Johannesburg - At a time when women remain at risk of physical and sexual assault, kidnapping and even death, a South African entrepreneur has come up with a solution, which he hopes will shift the balance back in their favour.
AB Moosa and his team have designed a unique smartphone-based app. Known as Afri-Tec Alert, it’s premised on the user’s circle of family and friends, who are instantly alerted if there is any problem – even if it’s only the user arriving late at the destination they said they were going to.
The second innovation is the development of a panic button that can be carried as a button or incorporated into a smartwatch. When the panic function is activated, the tracking device is activated allowing the circle to raise the alarm for law enforcement and climb into their own vehicles to physically give help too.
Moosa, a Henley MBA graduate, better known as chief executive of the Avalon Group, the internationally acclaimed independent film exhibitor and distributor that his grandfather co-founded more than 80 years ago, is a believer in technology as a disruptor. He formed Afri-Tec five years ago, in tandem with the Empire Partner Foundation, as part of his belief that technology can be used as a force for good in the right context.
“We believe that many of the challenges that face South Africa and the world can be solved through tech,” he says.
Every month, the two organisations host a weekend hackathon.
“We bring together techies and disrupters and we give them a challenge each month, whether it be around healthcare, safety or payment solutions among others. They have from Saturday to Sunday to come up with a solution which they then present to experts in that field. The foundation gives the winning team funding to develop it, and works with them to find out if there is an opportunity to get someone to invest in it,” Moosa explains.
“As part of that vision, crime and safety was a big challenge that we wanted to address, especially gender-based violence.”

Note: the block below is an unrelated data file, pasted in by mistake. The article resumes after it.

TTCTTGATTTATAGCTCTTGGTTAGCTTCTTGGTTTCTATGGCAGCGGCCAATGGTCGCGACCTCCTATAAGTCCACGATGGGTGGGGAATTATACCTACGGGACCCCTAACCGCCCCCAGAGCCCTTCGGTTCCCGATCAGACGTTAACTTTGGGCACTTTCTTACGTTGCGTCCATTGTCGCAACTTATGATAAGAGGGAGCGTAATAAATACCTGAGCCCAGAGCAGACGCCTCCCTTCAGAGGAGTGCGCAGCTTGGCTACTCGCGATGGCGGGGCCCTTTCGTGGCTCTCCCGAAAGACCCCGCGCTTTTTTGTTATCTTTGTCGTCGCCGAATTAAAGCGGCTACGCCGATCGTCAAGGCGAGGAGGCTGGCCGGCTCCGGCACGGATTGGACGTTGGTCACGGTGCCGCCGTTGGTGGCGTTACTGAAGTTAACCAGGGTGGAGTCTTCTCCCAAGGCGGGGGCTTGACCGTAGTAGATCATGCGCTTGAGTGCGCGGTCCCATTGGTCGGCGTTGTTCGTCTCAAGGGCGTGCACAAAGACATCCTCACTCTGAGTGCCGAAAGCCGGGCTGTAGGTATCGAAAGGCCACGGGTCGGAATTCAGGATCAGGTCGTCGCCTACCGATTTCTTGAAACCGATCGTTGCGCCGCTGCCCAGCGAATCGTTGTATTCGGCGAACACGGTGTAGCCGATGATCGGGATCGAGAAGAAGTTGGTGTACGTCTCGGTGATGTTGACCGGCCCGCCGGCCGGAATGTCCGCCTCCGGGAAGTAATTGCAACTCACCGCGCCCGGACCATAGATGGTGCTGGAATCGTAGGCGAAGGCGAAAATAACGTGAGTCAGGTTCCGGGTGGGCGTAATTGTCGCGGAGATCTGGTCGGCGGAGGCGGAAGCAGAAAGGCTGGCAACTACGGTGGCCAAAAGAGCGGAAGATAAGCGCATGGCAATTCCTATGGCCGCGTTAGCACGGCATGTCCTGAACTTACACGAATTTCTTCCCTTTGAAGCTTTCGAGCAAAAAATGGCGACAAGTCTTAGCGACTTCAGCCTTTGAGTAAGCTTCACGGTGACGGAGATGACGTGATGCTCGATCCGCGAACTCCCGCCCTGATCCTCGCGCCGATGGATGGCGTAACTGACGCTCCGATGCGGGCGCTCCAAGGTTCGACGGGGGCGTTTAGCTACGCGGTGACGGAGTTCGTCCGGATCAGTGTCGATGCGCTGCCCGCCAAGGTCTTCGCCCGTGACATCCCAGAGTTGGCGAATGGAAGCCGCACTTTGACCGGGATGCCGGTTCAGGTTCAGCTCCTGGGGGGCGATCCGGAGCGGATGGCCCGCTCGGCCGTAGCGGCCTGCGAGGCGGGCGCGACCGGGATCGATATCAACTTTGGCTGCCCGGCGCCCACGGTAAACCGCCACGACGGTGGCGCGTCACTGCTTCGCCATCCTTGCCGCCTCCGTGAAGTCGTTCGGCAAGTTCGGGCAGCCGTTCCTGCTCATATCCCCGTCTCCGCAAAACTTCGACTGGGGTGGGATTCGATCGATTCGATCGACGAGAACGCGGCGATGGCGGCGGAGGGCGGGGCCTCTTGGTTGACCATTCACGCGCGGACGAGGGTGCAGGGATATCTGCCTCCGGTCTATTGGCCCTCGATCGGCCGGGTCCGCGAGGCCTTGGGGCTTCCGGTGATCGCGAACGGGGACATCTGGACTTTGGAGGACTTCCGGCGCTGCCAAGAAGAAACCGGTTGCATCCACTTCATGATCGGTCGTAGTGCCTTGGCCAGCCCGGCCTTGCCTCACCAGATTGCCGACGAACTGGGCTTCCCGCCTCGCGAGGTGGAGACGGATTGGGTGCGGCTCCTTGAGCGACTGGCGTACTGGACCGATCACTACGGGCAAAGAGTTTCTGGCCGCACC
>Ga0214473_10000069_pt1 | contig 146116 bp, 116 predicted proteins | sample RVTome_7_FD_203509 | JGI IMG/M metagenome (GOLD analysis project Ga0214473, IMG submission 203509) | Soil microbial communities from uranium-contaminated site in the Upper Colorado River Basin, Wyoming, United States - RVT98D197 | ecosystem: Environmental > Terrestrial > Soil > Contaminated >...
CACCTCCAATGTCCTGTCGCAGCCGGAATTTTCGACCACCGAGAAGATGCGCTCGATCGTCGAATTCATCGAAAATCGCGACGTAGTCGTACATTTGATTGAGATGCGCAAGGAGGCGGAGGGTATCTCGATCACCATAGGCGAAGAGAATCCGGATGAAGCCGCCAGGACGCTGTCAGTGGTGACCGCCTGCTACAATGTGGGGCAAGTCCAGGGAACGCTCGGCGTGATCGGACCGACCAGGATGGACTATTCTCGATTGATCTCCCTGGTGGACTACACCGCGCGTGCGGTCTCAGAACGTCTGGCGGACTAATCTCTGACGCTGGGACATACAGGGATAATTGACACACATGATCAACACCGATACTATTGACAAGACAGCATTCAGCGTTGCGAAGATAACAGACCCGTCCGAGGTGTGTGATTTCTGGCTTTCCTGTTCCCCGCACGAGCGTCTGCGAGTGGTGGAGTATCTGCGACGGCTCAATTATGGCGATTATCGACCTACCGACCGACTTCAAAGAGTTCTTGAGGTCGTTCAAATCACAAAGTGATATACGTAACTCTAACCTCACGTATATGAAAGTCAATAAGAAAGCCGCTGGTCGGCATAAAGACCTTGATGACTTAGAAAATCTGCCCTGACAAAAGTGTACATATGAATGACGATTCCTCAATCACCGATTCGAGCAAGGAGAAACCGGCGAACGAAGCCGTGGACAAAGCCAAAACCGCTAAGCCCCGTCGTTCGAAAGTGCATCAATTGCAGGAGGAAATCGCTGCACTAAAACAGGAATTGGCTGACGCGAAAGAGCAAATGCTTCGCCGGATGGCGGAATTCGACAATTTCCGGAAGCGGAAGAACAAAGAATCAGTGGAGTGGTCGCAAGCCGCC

The app, which has been two-and-a-half years in development, is now available on Android, IOS and Huawei platforms. It’s simple to use in every aspect and it can also be disguised as an ordinary app, which is especially important in situations where the person is a victim of domestic violence and their partner is highly suspicious of their behaviour and very controlling.
The app allows for a range of detail to be loaded onto it; the registration, make and colour of your car, as well as your tracking company if you have one, in the case of hijacking. It can hold your medical details, medical aid and name of your doctor. Friends on your alert list can even see the battery level in your phone. The alert also allows you to post a quick voice message, in case you can’t type.
“You can put in whatever details would be relevant in a potential emergency situation, given that you won’t be able to remember everything offhand when it happens, nor will your circle know this information.
“It’s about acting as quickly as possible and providing in an easily accessible manner as much information on hand as possible, once there’s an alert,” says Moosa.